Focusing on Factors that Affect Children in School

poverty+cycle+thisworldexists

 

There are many factors that impact children and their performance in school, but there are not any factors more devastating to a child than poverty and family life.  According to the the article by Anderson,  these factors are the primary reasons for students to not succeed in school.

According to the article, poverty can form a cycle from which the child cannot escape.  Many children who grow up impoverished usually live in concentrated low income areas where they are surrounded by others who are living in poverty also.  These children then go to neighborhood schools in these areas which are underfunded and not supported by  government programs thus perpetuating the cycle. It is this reason, that poverty can be cyclical and difficult to escape.

This article then went on to discuss specific solutions that they felt would be beneficial. The solutions that they discussed were that with direction from teachers parents could be taught how to be more involved and learn about what their students are working on in schools.  Also,  the article discussed how schools could also reform their policies to help students progress and overcome their obstacles.

In conclusion, this was a very informative article about poverty and students. If you are interestied in learning more about this topic you can read the article to find out more about these issues the discussed and how we can help our students succeed.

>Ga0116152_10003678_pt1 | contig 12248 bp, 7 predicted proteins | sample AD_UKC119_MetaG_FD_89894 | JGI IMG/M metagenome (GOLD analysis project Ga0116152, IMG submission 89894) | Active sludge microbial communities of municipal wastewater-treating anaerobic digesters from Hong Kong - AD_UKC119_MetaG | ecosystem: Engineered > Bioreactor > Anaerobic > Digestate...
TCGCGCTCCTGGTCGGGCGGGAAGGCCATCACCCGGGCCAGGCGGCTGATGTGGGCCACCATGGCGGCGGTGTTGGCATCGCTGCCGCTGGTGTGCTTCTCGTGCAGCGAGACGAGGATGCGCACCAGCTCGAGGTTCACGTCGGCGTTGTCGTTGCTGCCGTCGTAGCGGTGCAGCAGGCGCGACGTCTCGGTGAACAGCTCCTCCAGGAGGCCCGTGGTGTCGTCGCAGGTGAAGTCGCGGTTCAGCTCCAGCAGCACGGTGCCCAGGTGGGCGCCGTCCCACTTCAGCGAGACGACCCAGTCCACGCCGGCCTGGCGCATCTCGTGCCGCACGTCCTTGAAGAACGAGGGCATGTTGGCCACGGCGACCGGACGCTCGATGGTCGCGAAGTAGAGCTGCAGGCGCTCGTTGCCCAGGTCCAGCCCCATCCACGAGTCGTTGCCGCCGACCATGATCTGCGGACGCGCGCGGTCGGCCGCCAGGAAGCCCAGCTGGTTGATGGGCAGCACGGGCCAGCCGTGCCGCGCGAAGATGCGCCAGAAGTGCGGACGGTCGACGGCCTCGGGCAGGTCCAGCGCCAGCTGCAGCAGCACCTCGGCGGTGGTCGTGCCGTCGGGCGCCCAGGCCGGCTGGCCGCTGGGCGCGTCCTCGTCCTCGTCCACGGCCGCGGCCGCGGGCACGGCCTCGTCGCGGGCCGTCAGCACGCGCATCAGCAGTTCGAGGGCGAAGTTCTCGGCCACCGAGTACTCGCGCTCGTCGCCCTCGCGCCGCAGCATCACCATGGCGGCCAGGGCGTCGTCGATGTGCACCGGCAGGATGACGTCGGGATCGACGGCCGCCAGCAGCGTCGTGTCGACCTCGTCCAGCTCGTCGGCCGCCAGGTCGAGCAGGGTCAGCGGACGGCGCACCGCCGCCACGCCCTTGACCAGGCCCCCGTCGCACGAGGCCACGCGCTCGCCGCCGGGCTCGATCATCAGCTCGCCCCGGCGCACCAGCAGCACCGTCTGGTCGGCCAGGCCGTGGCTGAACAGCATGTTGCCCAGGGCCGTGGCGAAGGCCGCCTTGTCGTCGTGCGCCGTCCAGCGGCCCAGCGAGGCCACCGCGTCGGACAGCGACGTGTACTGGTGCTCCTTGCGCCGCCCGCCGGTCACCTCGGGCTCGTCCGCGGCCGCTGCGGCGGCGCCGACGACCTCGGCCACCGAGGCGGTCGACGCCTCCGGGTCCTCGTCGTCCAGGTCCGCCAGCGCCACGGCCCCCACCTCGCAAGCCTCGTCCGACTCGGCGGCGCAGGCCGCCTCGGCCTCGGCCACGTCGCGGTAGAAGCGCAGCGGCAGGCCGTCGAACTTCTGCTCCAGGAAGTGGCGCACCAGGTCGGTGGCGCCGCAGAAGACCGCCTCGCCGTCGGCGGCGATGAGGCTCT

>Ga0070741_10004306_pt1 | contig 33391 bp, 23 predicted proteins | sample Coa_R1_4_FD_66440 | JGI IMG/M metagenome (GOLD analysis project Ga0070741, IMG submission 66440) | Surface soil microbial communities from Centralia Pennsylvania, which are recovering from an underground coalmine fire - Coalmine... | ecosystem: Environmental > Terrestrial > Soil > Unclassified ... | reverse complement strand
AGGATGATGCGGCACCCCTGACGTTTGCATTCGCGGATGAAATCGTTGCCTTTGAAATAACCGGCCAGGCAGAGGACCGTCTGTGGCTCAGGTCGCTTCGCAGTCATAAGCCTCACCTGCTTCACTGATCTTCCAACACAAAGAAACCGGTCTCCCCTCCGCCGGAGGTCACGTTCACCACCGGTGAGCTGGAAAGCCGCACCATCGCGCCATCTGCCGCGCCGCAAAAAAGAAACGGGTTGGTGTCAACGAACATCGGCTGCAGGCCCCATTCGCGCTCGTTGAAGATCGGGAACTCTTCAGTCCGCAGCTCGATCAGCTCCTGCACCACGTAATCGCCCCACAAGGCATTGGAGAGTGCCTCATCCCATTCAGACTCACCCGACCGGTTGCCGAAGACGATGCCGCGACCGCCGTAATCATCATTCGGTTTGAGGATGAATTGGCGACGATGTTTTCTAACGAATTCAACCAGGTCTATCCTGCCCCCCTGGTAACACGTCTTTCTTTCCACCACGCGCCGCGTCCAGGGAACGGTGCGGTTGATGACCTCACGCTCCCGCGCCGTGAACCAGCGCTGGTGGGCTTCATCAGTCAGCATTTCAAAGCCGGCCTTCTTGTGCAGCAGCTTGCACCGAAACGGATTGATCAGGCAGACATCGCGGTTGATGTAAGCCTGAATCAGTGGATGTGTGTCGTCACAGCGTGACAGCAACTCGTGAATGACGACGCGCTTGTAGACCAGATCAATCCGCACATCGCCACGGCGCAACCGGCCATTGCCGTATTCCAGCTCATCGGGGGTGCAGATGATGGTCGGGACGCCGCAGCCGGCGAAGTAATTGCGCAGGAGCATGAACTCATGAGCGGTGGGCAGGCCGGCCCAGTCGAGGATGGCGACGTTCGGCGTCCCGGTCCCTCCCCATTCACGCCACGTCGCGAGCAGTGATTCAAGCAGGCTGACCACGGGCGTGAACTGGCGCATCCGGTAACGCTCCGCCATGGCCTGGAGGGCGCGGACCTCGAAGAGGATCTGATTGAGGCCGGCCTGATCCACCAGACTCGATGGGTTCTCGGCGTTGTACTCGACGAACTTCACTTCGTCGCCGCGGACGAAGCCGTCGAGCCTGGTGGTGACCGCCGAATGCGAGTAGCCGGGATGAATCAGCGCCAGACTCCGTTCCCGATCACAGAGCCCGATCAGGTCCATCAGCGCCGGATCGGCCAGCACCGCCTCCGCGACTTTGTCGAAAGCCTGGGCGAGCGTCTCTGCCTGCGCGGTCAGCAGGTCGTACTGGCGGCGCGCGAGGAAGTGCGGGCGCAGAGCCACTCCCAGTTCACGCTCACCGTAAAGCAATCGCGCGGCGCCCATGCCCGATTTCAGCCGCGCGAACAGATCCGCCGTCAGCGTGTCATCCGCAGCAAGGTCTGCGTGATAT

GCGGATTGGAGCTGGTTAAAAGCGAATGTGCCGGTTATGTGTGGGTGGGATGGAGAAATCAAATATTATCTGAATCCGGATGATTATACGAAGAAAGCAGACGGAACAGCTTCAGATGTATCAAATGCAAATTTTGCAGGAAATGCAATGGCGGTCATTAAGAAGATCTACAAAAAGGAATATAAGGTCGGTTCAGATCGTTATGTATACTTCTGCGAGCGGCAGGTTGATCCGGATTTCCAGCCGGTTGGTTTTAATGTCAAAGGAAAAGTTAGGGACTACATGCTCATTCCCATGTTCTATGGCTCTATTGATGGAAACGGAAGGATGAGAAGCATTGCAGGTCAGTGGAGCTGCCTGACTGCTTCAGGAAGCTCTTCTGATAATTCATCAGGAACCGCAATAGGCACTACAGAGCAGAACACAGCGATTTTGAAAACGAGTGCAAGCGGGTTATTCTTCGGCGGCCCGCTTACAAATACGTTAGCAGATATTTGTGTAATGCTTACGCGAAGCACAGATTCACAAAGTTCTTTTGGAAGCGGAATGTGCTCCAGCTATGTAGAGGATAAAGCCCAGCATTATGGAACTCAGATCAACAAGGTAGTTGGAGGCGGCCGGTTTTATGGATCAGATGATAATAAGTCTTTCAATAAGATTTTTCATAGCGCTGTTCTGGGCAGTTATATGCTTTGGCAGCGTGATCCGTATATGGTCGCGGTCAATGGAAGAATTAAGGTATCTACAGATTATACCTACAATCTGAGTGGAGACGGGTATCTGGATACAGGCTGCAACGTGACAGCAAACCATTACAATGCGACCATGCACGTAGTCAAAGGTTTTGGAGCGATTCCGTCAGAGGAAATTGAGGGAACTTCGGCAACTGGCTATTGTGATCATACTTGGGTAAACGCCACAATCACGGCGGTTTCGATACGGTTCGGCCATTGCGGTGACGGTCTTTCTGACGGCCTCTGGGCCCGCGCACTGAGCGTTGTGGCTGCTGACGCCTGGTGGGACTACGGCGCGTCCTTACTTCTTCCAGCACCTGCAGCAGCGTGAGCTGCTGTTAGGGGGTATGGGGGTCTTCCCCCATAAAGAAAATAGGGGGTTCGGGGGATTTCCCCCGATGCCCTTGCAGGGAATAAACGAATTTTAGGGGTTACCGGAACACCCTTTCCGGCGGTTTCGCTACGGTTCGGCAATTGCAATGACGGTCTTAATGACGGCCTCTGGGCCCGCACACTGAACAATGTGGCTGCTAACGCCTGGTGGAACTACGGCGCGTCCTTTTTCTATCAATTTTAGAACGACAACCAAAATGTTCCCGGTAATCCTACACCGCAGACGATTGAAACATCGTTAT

Anderson, R. R. (2015). Focusing on Family: Parent–Child Relationships and School Readiness among Economically Impoverished Black Children. Journal Of Negro Education, 84(3), 442-456.

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Author: val77777777

This blog has been published by Belena Garza and Stephanie Tornrow. If you have any questions regarding this blog please direct your questions to either one of us.

1 thought on “Focusing on Factors that Affect Children in School”

  1. Bizarre that there is a publication with the word “Negro” in it. I know Howard is a traditionally all black university, but isn’t the term “Negro” politically incorrect? I see that is a publication from the 1930’s, so it has historical significance. However, it struck me as odd.

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